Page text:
She became Biddeford’s first woman mayor; and it was a difficult and contentious two-year term as she plowed ahead against a sea of those from the “old boy” club who sought to see her destroyed. She never backed down from the fight; and despite every obstacle helped bring the city’s government into the 20th Century, paving the way for a new type of city structure that would later include hiring a full-time city manager.

Pothier’s intelligence and her penchant for efficiency and professionalism proved to be politically unpopular; so much so that she was ousted after one term and replaced by a man who could arguably be called the city’s worst-ever mayor, Roger Normand…a nice enough guy, but little more than a puppet for those who were pulling the strings from the smoke-filled confines of Ward Eight. (Again, Google it)

Pothier bounced back; and landed on her feet. She played a pivotal role in creating and coordinating the formation of Biddeford Tomorrow, a loose affiliation of individuals who wanted to see an end to Biddeford’s reputation for political bickering.

Members of Biddeford Tomorrow played a huge role in up-ending the conventional wisdom associated with the three-way 2003 mayoral race that saw a Republican become the city’s mayor for the first time in more than 40 years….I mean a Republican who was actually registered as a Republican.

Politically, Pothier today remains mostly behind the scenes, but did play a key role in ousting Mayor Joanne Twomey (No. 22) from office.

11.) Roch “Old School” Angers

One of the few people on this list who is currently serving as an elected official, Roch Angers is a strategist’s strategists.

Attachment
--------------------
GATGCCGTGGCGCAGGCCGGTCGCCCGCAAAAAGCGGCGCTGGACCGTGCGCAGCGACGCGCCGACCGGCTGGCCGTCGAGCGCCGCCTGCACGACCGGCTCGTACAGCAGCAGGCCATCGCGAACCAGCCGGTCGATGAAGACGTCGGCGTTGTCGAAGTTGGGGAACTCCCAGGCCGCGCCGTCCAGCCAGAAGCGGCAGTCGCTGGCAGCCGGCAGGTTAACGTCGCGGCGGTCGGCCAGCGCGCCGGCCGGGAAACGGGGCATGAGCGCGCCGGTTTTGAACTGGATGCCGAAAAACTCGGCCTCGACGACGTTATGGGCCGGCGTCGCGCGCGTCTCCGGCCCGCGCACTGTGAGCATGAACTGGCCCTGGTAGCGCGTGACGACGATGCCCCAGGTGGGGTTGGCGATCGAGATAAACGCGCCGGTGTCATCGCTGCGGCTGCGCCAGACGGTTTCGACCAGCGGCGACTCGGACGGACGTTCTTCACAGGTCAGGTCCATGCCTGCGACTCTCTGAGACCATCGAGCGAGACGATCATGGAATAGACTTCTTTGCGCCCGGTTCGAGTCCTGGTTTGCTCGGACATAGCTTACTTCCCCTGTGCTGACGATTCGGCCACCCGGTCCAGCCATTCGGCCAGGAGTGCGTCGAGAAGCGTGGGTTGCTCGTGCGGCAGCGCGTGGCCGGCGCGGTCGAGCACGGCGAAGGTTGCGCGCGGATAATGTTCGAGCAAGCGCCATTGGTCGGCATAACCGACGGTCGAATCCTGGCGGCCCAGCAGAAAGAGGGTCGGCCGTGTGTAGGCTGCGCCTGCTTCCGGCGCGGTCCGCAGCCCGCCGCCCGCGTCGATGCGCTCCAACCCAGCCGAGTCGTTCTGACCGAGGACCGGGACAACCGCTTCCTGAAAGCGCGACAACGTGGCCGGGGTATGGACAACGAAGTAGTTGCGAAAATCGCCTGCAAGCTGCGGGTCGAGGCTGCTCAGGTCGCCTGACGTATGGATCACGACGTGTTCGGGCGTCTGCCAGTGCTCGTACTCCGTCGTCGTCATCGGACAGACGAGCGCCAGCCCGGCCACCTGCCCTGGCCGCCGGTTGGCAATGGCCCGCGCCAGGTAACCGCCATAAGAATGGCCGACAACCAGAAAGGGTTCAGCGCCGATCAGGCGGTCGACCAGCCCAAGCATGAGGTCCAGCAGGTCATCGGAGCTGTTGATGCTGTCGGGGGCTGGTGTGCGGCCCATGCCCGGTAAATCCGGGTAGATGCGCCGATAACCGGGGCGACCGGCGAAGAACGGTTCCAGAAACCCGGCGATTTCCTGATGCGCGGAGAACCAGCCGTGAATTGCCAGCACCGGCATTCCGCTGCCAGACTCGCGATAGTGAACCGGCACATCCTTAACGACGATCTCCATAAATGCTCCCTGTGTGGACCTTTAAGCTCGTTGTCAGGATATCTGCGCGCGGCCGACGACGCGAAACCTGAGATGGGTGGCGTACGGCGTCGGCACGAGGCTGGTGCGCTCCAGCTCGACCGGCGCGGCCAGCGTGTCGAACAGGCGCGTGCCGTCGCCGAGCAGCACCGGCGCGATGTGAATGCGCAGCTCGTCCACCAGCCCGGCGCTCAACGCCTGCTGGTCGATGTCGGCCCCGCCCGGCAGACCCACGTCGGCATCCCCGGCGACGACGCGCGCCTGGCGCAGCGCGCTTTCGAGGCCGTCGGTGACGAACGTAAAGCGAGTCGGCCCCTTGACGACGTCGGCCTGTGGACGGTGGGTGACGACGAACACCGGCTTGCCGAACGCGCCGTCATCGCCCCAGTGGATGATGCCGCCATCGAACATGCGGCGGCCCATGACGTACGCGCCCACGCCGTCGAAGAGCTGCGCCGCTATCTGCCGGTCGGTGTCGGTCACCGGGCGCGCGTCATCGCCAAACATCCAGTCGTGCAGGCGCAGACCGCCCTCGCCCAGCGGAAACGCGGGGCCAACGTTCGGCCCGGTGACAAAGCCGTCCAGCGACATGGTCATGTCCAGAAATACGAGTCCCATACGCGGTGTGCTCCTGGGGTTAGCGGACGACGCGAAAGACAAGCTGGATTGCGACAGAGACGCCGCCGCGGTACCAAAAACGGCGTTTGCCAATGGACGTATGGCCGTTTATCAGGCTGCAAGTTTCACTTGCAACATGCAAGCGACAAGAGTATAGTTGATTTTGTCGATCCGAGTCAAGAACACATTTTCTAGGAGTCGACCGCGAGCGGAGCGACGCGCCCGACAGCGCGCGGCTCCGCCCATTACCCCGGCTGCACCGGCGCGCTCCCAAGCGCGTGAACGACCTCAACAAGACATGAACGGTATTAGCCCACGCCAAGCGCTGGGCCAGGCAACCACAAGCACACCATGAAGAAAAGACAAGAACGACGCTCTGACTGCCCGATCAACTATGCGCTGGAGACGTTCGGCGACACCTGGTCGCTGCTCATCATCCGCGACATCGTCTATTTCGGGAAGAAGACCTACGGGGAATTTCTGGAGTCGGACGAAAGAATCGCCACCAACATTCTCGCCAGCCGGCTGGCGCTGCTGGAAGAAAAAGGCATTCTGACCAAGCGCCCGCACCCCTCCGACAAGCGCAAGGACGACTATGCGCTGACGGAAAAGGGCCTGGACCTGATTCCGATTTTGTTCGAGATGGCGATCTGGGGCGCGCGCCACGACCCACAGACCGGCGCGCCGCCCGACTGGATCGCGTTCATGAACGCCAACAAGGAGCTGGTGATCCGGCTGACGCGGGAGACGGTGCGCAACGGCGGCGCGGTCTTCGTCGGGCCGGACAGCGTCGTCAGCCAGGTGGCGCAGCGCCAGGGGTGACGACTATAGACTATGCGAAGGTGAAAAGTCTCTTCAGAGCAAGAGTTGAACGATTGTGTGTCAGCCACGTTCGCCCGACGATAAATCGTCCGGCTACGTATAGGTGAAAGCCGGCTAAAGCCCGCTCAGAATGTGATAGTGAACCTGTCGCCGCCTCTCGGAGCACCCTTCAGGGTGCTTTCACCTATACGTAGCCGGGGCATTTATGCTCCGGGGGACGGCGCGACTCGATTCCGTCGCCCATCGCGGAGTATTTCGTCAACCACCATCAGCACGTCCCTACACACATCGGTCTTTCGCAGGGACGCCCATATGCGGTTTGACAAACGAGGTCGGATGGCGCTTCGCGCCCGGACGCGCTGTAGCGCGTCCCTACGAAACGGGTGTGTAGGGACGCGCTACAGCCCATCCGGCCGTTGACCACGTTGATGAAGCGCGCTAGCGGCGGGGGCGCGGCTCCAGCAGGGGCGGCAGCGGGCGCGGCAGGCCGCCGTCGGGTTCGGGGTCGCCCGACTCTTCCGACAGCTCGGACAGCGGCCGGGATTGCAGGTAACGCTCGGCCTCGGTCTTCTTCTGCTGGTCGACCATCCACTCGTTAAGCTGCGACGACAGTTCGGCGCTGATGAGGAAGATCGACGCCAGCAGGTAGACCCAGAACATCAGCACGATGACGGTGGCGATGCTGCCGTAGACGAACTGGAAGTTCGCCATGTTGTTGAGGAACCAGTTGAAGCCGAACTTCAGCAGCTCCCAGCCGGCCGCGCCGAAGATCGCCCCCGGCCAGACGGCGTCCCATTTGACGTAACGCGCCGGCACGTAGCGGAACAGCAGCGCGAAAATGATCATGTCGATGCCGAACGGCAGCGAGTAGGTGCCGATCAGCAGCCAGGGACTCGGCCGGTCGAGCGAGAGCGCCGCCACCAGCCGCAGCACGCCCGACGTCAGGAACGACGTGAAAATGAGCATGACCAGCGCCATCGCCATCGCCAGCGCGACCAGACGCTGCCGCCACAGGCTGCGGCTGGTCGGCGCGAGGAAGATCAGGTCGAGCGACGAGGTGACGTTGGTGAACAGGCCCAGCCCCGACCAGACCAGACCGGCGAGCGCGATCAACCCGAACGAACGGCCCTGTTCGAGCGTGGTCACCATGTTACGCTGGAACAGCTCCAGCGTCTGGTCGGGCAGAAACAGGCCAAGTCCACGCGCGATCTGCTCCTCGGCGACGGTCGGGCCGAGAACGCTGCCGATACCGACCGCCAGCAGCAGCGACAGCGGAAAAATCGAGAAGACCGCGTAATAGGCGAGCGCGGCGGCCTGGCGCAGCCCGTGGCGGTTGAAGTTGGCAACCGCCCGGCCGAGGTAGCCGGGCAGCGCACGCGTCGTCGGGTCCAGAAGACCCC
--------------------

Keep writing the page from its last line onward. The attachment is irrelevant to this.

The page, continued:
He is old-school defined; and he’s got the temperament and experience to back it up. He has probably forgotten more about Biddeford politics than most people will ever learn. He has served on the Biddeford City Council under four mayors (Normand, Grattelo, Dion and Casavant), but his family has been involved in shaping the city’s political landscape for more than three generations, including the many late night meetings at the former South Street market run by his father.

Angers knows how the city’s political infrastructure works because he and his family designed most of it. In fact, the late legendary songwriter/singer Jim Croce was probably most influenced by Roch Angers when he penned the following lyrics: “You don’t tug on Superman’s cape; you don’t spit into the wind ;- -  you don’t pull- – the mask –off the ol’ Lone Ranger; and you don’t mess around with Roch.”

Sure, uptown got its hustlers, and the bowery’s got its bums, but City Hall is always just a bit more interesting (hard to imagine) when Roch Angers and his fiery rhetoric is sitting at the table.

Roch has enormous influence in almost every nook and cranny of the city. He is a fierce campaigner, an outspoken advocate of the powerless and a man who wields political power with the deft precision of a skilled surgeon.